Sorry - I feel this was covered, but…
I have an Obj-C library. I’m making an Obj-C++ class to wrap it, but it feels like I need two headers? A C++ header for the users, and an Obj-C header for the library? The basics are fine, but I need delegates, so I feel like it’s at least two classes too?
Any juce classes that show a basic use of a good pattern to handle this?
Sorry - no-one can spare me a quick tip? I understand I need two headers, one for the C++ Juce stuff to use, one for the Obj-C++ main file to use, but I’m sure there’s a best practice?
I don’t think it is a matter of not wanting to help. The question itself is pretty broad. The best examples of wrapping Objective C funtionality in C++ are probably Juce itself. iOS and Mac are ObjC native environments and Juce places a wrapper around them.
As a non Juce example, this:
From aiit does something similiar. He wraps the existing iOS image picker in C++.
Best practice probably depends on what you are out to accomplish. Juce is multi-platform, so those practices are geared towards invoking ObjC under a virtualized C++ wrapper. I didn’t look closely at aiit’s wrapper, but I guess he wants to access a platform specific control in a general Juce way for easier and more consistant UI code.
Another case might be ‘I have an obj C library I don’t plan on duplicating the functionality on other platforms’. In that case, best practice might be to, well, just call it (though it would still make sense to add #ifdef JUCE_xxx wrappers around it so that you could duplicate the missing functionality on other platofrms down the road).
Thanks for jumping in. I’ll look at that link. I have a whole bunch of Cross platform and Obj-C code, so I’m fine with a lot, but I was hoping for something like:
Make a C header with C/C++ only definitions,
Make an obj-C header that extends it (imports it? This is where I get fuzzy),
Make an Obj-C++ file to implement the whole class.
Or just which/any juce class that follows a useful formula to do that.
I’m really struggling to understand your question!
It’s just the context in which you include the header that matters. If you’re planning on including this header in a .m file then, you can’t put any C++ in it. If you’re going to include it in a .cpp then you can’t put any obj-C in it. And if you’re going to include it in a .mm then you can put anything you want in there.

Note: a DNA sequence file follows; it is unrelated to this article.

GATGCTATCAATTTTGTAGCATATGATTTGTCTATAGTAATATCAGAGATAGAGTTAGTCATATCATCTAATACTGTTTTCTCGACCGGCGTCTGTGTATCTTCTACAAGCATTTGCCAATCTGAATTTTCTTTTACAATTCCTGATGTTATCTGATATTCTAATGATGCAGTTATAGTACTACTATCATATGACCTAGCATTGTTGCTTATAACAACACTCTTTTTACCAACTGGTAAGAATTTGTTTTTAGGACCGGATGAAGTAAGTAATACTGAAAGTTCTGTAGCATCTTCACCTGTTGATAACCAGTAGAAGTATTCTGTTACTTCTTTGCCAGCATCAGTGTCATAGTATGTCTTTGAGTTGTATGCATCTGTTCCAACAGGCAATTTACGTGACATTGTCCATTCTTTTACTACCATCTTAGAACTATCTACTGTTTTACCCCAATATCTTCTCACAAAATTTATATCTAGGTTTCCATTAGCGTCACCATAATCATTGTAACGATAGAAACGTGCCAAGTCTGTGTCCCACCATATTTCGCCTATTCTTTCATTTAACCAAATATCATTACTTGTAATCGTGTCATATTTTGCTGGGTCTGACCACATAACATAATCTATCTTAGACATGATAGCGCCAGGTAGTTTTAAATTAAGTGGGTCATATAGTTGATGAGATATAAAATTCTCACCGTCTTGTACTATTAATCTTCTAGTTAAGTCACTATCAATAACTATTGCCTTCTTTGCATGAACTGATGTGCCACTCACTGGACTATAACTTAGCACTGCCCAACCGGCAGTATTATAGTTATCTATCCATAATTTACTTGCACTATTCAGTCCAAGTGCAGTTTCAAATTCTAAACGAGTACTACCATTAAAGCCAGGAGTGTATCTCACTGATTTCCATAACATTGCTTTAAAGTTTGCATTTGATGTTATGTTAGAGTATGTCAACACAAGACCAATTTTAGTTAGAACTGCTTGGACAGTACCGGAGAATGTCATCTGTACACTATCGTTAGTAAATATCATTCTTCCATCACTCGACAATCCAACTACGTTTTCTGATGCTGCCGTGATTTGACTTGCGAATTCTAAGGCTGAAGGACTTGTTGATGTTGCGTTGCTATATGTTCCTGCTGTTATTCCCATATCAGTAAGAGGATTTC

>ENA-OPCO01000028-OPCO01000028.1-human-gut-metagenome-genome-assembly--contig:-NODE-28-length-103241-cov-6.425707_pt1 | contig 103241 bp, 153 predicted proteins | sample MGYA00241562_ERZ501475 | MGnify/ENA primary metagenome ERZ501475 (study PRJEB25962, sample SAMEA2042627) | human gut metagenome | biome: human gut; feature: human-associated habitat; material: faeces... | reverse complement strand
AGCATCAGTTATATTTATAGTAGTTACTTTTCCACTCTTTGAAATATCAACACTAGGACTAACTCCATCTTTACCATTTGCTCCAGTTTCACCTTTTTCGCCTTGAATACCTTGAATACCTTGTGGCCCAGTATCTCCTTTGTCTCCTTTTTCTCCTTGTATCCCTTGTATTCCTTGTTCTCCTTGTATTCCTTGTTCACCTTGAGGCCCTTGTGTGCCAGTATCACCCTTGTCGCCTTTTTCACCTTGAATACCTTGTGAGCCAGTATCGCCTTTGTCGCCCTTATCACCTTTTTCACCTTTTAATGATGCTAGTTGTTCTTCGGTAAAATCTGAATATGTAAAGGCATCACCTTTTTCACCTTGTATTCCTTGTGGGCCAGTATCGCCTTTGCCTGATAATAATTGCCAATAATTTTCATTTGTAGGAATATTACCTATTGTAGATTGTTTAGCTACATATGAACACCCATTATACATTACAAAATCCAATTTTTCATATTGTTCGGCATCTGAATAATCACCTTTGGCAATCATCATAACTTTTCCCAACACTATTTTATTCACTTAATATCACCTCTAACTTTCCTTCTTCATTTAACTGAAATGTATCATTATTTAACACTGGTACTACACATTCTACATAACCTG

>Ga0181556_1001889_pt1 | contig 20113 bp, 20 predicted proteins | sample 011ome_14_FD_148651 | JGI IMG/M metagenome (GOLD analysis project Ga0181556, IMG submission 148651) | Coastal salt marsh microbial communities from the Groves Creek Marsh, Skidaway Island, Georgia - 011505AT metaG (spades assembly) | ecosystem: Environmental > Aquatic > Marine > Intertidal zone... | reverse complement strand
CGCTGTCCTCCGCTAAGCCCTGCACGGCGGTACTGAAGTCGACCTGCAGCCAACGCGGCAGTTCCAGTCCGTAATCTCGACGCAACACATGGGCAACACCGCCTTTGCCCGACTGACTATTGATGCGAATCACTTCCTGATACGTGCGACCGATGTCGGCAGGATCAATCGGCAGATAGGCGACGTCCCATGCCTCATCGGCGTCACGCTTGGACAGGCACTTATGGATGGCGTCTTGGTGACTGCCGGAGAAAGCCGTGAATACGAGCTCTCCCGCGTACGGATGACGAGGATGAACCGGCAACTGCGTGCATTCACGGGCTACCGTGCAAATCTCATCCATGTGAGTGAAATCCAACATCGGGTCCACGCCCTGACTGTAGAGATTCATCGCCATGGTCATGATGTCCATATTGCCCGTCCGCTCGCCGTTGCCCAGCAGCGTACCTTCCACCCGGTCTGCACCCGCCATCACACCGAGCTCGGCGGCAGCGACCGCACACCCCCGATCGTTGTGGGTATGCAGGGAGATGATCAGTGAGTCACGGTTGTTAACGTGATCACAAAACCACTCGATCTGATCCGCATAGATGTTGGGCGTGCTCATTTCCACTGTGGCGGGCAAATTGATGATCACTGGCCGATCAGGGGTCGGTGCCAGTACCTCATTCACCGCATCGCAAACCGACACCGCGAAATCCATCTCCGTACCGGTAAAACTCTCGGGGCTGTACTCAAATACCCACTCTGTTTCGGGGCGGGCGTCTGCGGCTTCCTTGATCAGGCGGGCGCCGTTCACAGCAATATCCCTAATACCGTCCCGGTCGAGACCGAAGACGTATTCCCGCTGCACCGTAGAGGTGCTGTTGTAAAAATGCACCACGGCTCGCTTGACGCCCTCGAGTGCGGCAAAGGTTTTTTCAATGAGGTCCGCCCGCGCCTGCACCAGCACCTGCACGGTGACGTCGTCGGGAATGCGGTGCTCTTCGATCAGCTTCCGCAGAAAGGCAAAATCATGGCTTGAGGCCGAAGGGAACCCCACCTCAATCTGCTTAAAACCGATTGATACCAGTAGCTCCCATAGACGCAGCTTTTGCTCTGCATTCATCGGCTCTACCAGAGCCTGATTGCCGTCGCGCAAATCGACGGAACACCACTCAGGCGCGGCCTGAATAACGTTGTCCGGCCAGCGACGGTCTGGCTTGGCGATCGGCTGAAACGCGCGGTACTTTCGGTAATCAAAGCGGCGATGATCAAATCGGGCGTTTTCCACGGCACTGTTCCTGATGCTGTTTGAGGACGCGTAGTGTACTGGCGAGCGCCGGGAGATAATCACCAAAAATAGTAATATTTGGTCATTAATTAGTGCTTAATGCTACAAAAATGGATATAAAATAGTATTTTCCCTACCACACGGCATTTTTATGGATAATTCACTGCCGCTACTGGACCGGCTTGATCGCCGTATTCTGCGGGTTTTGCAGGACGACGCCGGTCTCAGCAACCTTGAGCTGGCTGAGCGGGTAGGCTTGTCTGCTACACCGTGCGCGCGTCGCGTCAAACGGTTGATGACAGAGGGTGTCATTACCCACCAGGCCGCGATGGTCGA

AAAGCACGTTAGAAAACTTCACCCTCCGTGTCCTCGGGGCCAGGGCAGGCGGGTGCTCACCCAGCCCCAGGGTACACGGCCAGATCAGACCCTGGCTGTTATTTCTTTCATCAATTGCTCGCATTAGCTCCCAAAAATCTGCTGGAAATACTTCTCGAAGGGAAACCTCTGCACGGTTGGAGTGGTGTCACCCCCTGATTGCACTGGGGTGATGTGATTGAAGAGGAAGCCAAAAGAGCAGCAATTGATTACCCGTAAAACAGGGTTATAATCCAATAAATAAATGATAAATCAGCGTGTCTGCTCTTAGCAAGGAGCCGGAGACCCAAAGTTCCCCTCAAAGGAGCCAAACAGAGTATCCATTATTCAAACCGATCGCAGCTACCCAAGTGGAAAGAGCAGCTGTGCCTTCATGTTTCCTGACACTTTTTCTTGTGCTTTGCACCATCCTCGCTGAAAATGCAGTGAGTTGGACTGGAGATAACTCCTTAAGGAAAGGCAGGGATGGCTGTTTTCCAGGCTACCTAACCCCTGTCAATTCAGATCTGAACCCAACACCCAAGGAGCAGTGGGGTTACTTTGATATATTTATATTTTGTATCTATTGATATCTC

So I need two header files, right?
My simpler question is, how do I decide what to put in the Obj-C++ header file, and what in the C++ only header file?
Should I make one class that handles the needs of obj-C (it’s a delegate etc.) and C++, or make an Obj-C friendly class that calls back to a C++ parent instance?
Does that make more sense?
To fill you in - I have an Objective C++ SDK - the RedPark iOS serial dongle, and I need to use it from my C++ app/s. I suppose raw pointers and casts would let me bodge it, but I think there’s probably an approach that works best with Juce.
Personally, I’d publish a header with a C++ interface for it, then implement that wrapper class in a .mm file where you can include their header.
The solution that minimizes both the total number of lines of Objective-C and the number of public Objective-C interfaces is the “best” one. Ideally, the number of public Objective-C interfaces is equal to zero, as Jules suggested.
OK, so one .h file and one .mm? And I would need to define my Obj-C class in the .mm file (so it can be a delegate etc.).
Does that sound right?
(this is the sort of info I was looking for, btw).
Here is how I did it. I am sure it can be done easier.
I assume you want to create a cross-plattform class that can be consumed by both c++ and objective-c where parts have a plattform dependend implementation and parts have a plattform independend implementation.
The public C++ interface clients will consume is declared in Resource.h:
static File ResourcePathFromName(const String& name);
In a file named Resources_ios.mm implement the ResourcePathFromName method for the iOS plattform using any Objective-C classes from Apples SDKs you need. Include this file in your Xcode project.
In a file named Resources_win32.mm implement ResourcePathFromName for the windows plattform using for example the Windows-API. Include this file in your Visual Studio project.
Common implementation if you have one can be put in a file named Resources.cpp. Include both files, Resources.h and Resources.cpp in your Visual Studio and Xcode project.
Consuming the Resources class in C++ from Visual Studio is easy. We exposed a C++ interface so we can use it by simply including it when needed. Consuming from Objective-C++ with Xcode works the same way. Simply include it where you need the functionality. Objective-C++ are the files ending with .mm . Consuming from Objective-C is not possible. Objective-C are the files ending with .m . .m files can only consume Objective-C or pure C and we created a C++ interface.
Hope that helped a bit.
Make that Resources_win32.cpp, sorry about that.